OSPF: WHAT IS A STUB AREA?

OSPF is really easy to understand. Unfortunately, the people who write the books make it ten times harder by drowning you with jargon and buzzwords.

Of course, those new words are really important – but when two hundred new words are thrown at you all at once on day one, it can be really difficult to truly understand what’s going on. “We filter LSAs in the NSSA at the ABR, though the ASBR can send type 7s and they’ll be swapped for type 5s”.

When I hear sentences like that, I conclude that it’s good when nerds get bullied.

Stub areas are a good example. Very easy concept to understand – unless you insist on explaining it using all the jargon under the sun, in which case it can be super daunting. So, in this post I’ll take time to explain these concepts, and to define just enough jargon to make you feel elite. We’ll take it slow, like new lovers, or someone cooking an expensive turkey.

 

STUB AREAS FOR BEGINNERS

Think of stub areas as a small, self-contained part of your OSPF network. More specifically, think of it as a part of the network where you can control what kind of routes – or as experts like you and me call them, “prefixes” – are allowed in from other areas.

For example, a large nation-wide network might contain hundreds, or even thousands, of prefixes for all the LANs, and the WAN connections too. Do your branch offices really need to know the specifics of every single other prefix throughout the country? Probably not. What’s the point in having a routing table with a thousand routes in it, when all you really need is a single default route out the internet? Wouldn’t that be better? Let me save you time and answer that question for you: yes!

 

LET’S LOOK AT AN EXAMPLE, FRIEND!

Take a look at this sweet topology. We’ve got an area 0 backbone, with areas 1 and 2 attached to it. We probably asked for this for Christmas, and Santa gave it to us because we’ve been very good this year.

Area 1 is quite small – there’s only one router in it, with one LAN attached to it (it’s really just a loopback, pretending to be a LAN).

Area 2 is also small, but let’s pretend it’s big. I even made the circle bigger, to help you imagine it.

I put more fake LANs in area 2. It also connects to another external network, running EIGRP. The prefixes in the EIGRP network are being redistributed into OSPF. Isn’t it nice? Our grandparents would be so proud to see us sharing with each other.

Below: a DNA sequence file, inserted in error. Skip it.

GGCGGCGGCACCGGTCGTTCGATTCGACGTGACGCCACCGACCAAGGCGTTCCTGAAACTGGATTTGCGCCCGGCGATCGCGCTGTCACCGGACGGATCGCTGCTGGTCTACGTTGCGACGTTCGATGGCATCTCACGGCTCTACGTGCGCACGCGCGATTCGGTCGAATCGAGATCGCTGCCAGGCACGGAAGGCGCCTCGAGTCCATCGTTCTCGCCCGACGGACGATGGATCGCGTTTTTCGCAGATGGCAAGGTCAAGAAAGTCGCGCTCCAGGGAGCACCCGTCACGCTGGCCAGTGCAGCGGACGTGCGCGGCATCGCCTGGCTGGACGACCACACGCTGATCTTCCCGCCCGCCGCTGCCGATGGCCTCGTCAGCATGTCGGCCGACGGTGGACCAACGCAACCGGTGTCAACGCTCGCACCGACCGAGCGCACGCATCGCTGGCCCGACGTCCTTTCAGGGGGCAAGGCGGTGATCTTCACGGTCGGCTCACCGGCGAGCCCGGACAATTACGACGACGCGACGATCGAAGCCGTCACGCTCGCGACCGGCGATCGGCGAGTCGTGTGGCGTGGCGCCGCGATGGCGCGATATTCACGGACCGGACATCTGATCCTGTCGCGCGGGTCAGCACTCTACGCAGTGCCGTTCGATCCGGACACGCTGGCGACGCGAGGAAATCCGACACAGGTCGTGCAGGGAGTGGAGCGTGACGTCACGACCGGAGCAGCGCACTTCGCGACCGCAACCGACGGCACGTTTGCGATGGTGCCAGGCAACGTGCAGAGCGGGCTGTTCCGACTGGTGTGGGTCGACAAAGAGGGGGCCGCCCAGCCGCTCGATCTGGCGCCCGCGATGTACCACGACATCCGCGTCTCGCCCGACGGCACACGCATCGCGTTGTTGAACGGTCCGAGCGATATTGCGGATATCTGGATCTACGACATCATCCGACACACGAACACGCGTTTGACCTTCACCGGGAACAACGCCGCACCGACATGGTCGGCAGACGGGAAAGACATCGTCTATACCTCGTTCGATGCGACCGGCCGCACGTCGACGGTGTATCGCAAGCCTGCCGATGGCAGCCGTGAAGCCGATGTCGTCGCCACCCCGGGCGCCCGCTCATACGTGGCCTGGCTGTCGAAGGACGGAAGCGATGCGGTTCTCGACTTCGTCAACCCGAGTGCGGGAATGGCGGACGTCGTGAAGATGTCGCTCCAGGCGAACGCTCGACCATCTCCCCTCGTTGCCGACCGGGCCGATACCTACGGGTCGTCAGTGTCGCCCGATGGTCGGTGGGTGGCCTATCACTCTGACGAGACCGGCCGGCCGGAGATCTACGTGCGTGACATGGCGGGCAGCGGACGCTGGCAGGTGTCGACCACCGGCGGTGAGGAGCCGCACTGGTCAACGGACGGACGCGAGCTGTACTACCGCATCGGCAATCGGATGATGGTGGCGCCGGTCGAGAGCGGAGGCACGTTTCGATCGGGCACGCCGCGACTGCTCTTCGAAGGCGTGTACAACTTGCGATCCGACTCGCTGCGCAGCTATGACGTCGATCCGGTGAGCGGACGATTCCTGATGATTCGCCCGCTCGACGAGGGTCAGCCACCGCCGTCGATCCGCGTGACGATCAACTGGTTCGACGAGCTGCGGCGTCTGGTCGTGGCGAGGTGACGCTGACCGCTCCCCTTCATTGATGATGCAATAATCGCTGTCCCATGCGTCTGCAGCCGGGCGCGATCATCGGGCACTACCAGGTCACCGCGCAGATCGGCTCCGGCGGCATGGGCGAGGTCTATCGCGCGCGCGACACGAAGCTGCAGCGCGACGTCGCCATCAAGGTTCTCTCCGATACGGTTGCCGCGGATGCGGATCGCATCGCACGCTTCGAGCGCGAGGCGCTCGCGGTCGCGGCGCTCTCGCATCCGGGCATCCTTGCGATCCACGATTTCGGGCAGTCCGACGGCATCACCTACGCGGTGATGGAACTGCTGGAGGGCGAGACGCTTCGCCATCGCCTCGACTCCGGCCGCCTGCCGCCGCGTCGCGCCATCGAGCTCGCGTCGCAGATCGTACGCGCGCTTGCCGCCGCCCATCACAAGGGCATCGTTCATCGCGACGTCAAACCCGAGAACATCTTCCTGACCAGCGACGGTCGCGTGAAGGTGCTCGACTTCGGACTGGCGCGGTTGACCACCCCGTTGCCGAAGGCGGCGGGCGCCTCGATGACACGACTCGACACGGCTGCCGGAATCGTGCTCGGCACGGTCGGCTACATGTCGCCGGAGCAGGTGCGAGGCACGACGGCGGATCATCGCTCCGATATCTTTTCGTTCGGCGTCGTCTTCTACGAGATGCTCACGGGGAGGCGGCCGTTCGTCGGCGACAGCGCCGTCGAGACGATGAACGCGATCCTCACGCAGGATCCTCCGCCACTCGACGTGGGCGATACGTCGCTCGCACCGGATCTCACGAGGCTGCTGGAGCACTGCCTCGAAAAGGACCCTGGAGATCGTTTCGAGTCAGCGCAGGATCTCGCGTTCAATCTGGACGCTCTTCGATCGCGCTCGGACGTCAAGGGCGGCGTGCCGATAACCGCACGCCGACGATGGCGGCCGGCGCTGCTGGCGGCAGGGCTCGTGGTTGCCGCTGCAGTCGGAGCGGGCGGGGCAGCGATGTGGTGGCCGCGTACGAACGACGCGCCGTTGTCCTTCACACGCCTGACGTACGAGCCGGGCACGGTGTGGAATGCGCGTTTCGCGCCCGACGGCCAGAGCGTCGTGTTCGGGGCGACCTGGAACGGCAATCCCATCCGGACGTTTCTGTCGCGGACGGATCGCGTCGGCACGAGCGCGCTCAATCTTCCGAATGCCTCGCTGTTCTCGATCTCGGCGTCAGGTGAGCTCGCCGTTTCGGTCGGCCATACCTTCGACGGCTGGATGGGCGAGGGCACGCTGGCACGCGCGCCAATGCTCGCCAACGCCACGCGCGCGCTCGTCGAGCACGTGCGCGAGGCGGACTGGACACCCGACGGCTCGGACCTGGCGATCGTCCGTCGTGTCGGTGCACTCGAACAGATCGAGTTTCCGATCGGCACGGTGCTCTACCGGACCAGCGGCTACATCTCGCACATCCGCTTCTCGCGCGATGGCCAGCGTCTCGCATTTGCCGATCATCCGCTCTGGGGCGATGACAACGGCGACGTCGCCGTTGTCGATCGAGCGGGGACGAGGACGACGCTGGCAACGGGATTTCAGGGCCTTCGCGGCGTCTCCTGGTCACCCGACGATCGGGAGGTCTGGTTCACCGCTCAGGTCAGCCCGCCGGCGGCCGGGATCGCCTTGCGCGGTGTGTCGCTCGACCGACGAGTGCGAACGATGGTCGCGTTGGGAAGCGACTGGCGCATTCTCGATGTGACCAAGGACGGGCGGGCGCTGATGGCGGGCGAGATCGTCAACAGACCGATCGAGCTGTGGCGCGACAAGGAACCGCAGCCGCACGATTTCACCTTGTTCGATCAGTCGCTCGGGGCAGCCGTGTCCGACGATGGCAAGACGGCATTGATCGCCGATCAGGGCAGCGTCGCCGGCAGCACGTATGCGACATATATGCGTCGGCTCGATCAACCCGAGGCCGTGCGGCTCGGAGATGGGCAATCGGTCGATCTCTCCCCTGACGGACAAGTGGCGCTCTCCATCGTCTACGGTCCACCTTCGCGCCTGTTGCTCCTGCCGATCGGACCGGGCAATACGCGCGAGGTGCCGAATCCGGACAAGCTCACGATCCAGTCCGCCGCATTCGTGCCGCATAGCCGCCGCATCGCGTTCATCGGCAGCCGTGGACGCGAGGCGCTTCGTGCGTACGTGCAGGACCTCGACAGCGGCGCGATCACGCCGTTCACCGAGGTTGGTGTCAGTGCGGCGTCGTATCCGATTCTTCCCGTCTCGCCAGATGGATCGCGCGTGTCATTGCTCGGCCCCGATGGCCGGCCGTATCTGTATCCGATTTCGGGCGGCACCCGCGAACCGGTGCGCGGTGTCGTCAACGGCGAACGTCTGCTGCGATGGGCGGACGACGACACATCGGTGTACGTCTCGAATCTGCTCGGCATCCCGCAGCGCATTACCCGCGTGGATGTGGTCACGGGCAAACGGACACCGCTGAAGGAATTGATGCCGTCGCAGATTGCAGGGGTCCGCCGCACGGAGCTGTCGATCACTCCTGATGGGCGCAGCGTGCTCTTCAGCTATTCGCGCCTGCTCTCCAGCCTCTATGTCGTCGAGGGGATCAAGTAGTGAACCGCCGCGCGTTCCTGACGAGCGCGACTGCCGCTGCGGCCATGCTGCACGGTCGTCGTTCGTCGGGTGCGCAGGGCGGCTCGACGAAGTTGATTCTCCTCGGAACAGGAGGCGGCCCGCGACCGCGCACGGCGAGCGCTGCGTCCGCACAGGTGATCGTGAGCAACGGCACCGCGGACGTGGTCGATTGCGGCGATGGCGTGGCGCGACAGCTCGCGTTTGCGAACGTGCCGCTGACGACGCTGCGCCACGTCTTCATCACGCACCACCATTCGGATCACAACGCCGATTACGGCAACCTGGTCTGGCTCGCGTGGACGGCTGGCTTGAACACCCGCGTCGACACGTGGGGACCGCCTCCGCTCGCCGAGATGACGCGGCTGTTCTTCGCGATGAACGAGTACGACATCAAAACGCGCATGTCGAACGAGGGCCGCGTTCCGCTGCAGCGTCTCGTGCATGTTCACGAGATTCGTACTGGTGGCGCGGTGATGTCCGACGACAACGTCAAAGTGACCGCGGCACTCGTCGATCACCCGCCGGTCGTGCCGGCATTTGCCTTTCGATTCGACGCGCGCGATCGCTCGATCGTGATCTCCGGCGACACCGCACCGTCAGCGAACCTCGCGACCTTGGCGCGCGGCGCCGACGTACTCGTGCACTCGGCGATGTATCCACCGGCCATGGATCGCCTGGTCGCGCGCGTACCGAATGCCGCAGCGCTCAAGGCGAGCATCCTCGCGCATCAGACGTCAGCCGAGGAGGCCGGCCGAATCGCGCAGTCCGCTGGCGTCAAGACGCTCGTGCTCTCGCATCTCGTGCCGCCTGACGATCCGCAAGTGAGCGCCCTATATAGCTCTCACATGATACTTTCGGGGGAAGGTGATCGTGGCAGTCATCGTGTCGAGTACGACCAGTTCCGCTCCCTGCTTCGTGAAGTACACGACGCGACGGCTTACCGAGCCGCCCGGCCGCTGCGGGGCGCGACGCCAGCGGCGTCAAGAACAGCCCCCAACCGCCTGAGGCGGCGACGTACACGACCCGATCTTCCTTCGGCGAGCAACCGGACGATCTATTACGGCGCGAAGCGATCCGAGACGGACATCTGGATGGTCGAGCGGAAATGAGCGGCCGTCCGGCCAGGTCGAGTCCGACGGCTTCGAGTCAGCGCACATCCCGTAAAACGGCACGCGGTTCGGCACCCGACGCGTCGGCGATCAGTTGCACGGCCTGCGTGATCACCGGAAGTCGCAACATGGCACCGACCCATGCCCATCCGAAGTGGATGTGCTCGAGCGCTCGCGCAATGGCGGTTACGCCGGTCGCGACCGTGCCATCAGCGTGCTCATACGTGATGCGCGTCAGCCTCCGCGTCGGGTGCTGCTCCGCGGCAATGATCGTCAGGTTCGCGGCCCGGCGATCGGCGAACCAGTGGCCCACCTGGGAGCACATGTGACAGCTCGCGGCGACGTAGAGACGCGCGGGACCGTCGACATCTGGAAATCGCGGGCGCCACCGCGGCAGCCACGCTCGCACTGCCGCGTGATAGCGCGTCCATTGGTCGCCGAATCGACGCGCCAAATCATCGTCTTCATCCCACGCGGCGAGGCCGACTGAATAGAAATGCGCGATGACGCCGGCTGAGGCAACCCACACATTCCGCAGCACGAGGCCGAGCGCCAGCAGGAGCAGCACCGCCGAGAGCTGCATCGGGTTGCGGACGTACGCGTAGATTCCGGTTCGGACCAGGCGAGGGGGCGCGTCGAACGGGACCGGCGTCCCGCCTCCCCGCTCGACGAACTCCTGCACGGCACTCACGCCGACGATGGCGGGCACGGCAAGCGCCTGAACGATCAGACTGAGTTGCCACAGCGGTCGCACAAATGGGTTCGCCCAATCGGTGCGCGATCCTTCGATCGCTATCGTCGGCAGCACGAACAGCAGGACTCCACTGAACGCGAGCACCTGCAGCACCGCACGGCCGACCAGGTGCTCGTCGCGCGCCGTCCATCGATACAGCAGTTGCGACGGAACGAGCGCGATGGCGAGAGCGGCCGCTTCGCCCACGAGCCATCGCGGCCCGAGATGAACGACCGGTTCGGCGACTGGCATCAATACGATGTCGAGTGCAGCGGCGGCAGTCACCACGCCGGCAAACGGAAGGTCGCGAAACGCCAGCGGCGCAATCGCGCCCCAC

Let’s look at the routing table on R1, the router in Area 1. For an area with only one main router, the routing table is pretty big:

We can see from this screenshot that R1 knows about every single prefix in the entire network – including the prefixes in the EIGRP network (6.6.6.0/24 and 192.168.56.0/30).

Now, in a lab this is fine. Our topology is small. But in the real world there could be thousands of prefixes, using up our router’s bandwidth, memory and processor. And at the time that I’m writing this (the 14th century), those resources are very precious indeed.

Look at the topology again, and think just about area 1. It’s small – just one router. Does it really need to know about thousands of prefixes? No sir!

So, let’s make area 1 a stub, and see what happens. It’s one line of config, added onto every router attached to area 1:

R1(config)#router ospf 1
 R1(config-router)#area 1 stub
 R1(config-router)#end
R1#

To see what this did, check out the routing table on Router 1 AFTER we turned area 1 into a stub:

It’s still pretty big – but can you see the prefixes from the EIGRP area?

Nope – the 6.6.6.0/24 and 192.168.56.0/30 networks from EIGRP have disappeared!

And, in addition, all of a sudden we’re getting a default route, pointing us back to area 0.

You can imagine that replacing hundreds of EIGRP routes with this one default route is a lot more efficient.

Stub areas block any prefixes that originated from outside of our OSPF network, for example the EIGRP prefixes – and the way it blocks them is super cool.